Korah was the leader of the insurrection against Moses and Aaron way back in Numbers 16 and was swallowed up by the earth.  But there are elements of redemption in the story as well.  Numbers 26:11 tells us that the descendants of Korah survived the death of their father, and were part of the Levitical priesthood.  They played a role as door/gate keepers and some form of musicians (1 Chronicles 9) for David.  Several psalms are credited to them.  Part of the redemption for me is we see the element of grace at work.  Our past does not have to be our future because of God’s grace.  One of the clearest messages of scripture is that God can redeem anyone, no matter what horrible things have been done in their past, or even their families’ past.

Q. (48:4-7): What incident is the psalm speaking about here?

A. It’s a good question, and I don’t have a great answer.  There are a couple of times where foreign enemies allied themselves against Israel, including 2 Chronicles 20, where forces, Moab and Ammon, ally against Jehoshaphat and fail, but there are other possibilities.  We don’t know for sure.

Q. (49): What an awesome psalm to bluntly say that riches get you nowhere!  We heard in Psalm 48 how beautiful and fortified Jerusalem was, how it was so magnificent that it scared away rival kings.  We are saying that this city was strong because it was God’s city, right?  Psalm 49 could be looked at as contradicting because it’s saying wealth is meaningless in the life-and-death spectrum.  We are talking of two different things —  the beauty of Jerusalem because it’s God’s city and the wasteful riches of people?

A. Yes, I think you have that right.

Q. (84:5-7): Would you say that we could apply these verses to our lives?  The more we bring God into our heart, the stronger we become?

A. As a general rule yes (remember our rules for Proverbs: generally very helpful, but not ironclad).  I would say the same applies here.

O. (84:10-12): Love the song that comes from this verse.  The first time I stepped into our old church in Yorktown, VA they were playing that song.  Brought me to tears.  You can listen to it on youtube.com, just type in “better is one day in your courts.”  The next two verses, 11-12 are awesome too.  What a reward to follow him.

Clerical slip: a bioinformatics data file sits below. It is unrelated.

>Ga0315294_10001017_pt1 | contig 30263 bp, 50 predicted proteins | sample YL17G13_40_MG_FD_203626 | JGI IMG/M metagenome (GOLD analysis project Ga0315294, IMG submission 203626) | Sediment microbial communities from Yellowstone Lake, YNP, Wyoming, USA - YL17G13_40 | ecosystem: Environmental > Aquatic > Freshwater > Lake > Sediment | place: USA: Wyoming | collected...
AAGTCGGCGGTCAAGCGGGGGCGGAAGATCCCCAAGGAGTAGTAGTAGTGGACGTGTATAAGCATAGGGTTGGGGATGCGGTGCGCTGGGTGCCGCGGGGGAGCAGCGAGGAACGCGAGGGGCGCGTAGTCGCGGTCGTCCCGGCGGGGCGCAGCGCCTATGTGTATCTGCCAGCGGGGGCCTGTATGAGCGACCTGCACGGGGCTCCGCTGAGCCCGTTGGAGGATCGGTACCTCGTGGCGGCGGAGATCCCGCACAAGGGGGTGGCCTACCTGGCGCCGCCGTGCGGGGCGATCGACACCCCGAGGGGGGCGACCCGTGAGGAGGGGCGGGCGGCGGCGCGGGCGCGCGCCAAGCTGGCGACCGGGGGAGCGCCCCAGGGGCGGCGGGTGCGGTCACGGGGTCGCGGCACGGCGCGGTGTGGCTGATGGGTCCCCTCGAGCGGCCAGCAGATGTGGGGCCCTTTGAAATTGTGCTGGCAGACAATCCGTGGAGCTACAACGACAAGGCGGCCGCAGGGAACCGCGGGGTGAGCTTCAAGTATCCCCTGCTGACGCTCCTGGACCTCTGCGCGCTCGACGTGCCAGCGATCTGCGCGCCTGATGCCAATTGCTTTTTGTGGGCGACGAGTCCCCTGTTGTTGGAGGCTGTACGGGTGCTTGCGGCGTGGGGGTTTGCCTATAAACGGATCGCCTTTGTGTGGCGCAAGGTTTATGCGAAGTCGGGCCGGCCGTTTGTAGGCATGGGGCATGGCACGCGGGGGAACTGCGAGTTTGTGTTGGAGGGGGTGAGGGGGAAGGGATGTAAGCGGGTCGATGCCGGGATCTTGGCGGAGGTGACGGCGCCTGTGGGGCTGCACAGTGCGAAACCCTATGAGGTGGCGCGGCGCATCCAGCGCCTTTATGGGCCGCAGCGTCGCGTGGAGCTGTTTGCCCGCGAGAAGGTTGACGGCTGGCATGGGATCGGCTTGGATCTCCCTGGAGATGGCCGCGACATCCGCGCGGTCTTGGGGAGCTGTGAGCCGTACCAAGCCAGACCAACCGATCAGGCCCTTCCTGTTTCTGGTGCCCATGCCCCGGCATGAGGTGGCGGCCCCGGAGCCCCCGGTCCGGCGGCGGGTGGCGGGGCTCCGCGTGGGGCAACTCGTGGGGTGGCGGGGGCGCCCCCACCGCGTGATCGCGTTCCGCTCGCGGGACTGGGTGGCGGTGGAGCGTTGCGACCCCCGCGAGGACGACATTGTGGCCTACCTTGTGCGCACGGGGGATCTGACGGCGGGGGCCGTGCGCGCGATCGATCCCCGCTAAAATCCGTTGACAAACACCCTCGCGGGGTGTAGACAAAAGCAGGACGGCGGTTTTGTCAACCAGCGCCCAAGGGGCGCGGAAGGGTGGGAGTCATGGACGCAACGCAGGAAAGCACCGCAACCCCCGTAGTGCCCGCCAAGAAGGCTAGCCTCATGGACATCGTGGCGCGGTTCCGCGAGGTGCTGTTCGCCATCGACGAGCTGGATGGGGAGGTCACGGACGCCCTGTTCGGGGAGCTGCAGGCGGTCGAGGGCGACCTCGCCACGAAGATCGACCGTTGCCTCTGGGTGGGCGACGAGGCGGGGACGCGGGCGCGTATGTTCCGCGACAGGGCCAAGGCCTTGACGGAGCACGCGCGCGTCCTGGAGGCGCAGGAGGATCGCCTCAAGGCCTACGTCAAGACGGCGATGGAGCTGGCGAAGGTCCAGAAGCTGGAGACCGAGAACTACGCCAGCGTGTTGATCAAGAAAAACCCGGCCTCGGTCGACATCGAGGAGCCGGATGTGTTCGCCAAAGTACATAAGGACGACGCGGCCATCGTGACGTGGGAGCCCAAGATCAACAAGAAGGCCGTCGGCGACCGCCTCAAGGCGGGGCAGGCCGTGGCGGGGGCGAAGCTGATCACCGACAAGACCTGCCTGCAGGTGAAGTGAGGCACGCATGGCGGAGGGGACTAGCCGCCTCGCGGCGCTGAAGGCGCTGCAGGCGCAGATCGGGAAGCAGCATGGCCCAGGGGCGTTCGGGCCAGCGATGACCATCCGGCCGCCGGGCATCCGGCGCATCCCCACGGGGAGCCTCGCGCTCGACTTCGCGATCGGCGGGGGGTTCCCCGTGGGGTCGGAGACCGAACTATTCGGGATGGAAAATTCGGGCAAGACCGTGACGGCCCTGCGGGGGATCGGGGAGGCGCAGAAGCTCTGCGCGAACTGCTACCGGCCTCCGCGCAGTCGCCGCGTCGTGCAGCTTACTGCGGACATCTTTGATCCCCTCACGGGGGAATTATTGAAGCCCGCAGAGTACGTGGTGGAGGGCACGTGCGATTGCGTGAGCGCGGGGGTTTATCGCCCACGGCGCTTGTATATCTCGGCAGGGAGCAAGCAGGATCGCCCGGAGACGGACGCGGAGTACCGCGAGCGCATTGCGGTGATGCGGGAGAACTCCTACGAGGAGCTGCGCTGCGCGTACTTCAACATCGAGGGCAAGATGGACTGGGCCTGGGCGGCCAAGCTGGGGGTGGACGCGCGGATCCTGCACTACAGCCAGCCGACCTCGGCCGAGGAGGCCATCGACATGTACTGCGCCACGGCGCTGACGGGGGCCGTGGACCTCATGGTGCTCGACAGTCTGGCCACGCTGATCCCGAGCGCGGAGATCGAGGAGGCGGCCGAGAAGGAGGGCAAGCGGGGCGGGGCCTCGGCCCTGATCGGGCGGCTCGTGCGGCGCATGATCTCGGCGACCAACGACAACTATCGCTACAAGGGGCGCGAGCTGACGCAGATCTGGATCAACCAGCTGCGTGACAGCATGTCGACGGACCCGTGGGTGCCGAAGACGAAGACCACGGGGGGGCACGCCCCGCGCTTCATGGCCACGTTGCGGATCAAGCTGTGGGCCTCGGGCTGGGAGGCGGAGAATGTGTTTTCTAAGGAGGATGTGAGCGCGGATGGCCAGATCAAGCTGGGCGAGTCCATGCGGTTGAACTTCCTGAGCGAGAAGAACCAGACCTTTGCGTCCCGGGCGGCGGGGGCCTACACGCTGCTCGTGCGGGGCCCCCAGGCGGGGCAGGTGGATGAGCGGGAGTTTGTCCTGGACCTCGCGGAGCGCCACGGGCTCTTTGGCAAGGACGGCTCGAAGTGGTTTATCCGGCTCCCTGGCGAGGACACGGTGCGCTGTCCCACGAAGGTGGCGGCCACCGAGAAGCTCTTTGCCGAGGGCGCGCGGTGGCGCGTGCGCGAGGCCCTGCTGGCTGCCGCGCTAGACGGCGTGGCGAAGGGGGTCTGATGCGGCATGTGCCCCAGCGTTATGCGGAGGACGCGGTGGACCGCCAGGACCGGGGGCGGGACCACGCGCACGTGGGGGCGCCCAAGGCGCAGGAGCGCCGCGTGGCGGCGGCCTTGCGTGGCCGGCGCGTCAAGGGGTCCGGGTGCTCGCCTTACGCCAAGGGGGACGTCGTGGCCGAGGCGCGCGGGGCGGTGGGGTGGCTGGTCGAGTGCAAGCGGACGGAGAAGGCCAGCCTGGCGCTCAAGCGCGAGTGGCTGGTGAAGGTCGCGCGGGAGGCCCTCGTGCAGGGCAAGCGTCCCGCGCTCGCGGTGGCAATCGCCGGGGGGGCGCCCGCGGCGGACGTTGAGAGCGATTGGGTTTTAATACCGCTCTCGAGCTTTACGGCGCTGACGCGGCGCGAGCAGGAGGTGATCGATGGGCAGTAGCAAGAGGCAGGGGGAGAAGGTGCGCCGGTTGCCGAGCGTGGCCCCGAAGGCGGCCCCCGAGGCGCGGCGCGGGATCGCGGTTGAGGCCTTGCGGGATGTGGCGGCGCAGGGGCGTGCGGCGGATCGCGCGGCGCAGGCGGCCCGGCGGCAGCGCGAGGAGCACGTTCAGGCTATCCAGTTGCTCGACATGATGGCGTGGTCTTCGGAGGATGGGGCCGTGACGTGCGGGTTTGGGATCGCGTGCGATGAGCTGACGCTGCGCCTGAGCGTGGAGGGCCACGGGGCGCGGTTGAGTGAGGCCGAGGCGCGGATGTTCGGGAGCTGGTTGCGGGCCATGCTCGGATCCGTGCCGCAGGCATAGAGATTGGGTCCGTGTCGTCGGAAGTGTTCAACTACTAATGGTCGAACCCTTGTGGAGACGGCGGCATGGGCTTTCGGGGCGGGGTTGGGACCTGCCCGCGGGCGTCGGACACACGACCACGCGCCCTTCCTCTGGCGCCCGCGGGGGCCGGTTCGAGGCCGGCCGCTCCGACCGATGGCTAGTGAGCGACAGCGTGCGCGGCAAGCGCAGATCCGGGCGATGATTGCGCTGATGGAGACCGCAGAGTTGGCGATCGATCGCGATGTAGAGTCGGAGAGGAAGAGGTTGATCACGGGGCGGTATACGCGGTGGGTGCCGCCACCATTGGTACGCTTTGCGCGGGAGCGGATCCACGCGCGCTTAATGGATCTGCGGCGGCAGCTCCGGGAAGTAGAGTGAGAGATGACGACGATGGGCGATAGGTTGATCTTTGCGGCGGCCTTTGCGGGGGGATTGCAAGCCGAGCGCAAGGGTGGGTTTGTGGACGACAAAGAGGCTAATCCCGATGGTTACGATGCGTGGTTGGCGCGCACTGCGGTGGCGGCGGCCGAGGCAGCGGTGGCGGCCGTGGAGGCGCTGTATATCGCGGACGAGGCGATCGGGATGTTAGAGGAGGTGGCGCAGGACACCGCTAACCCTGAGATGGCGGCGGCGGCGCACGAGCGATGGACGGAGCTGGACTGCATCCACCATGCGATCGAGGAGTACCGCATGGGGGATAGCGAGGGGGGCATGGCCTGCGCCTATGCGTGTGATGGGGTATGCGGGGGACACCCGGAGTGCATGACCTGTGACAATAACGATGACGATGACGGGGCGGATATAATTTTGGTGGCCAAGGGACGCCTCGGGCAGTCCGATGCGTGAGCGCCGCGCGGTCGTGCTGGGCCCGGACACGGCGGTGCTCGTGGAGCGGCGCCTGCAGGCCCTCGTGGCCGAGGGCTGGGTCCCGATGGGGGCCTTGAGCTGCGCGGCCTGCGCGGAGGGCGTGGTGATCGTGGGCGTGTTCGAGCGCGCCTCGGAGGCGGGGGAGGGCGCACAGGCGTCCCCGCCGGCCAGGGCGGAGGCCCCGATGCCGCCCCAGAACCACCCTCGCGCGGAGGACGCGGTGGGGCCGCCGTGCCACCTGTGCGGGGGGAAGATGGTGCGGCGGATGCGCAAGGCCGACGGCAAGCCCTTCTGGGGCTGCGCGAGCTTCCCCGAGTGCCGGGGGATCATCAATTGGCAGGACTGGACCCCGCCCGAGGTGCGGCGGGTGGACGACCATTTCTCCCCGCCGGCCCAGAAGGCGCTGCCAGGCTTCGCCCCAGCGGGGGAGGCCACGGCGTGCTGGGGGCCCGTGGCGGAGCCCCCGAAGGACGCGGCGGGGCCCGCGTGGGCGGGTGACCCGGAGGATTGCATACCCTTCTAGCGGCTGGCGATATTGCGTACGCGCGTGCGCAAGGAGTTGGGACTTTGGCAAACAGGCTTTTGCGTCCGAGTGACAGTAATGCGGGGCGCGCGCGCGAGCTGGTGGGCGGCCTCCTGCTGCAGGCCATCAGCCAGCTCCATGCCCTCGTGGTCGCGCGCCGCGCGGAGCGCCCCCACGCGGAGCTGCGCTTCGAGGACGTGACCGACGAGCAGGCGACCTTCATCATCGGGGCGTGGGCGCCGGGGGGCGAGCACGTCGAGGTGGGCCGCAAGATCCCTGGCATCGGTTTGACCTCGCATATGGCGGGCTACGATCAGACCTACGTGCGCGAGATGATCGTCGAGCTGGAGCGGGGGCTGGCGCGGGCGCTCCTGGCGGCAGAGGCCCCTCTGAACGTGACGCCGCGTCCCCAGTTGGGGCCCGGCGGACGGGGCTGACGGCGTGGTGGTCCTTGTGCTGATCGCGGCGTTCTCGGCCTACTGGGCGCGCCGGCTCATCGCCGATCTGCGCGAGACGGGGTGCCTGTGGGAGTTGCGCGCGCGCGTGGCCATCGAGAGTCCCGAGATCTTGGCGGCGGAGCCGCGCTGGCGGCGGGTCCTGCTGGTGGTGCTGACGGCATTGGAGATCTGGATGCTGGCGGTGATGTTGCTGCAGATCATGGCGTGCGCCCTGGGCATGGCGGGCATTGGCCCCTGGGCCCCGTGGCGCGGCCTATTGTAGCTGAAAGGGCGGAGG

Q. (85): Is this psalm asking that if Israel or Judah become corrupt again, will God come to their rescue?

A. It seems more like the writer is demanding rescue.  Pretty gutsy expectation if you ask me, but God has surely proven Himself faithful to His people, so maybe this guy is on to something.

Q. (87): So, Jerusalem absorbs other nations because they have seen God’s magnificence and accepted Him as their God?

A. This psalm casts a unique vision (for the Psalms anyway), but it reads very similarly to verses and concepts that we have read about in Isaiah and Micah — the idea that the Kingdom God will one day establish will be gathered around Jerusalem and the concept of the Mountain of God — Zion.  Those other stories spoke of all nations gathering in Jerusalem/Zion to be a part of His holy Kingdom (see Micah 4 for instance).  For what its worth, the Book of Revelation contains a very similar image, albeit from a very different Jerusalem (Revelation 21 and 22:1-5), but no less the Kingdom of God.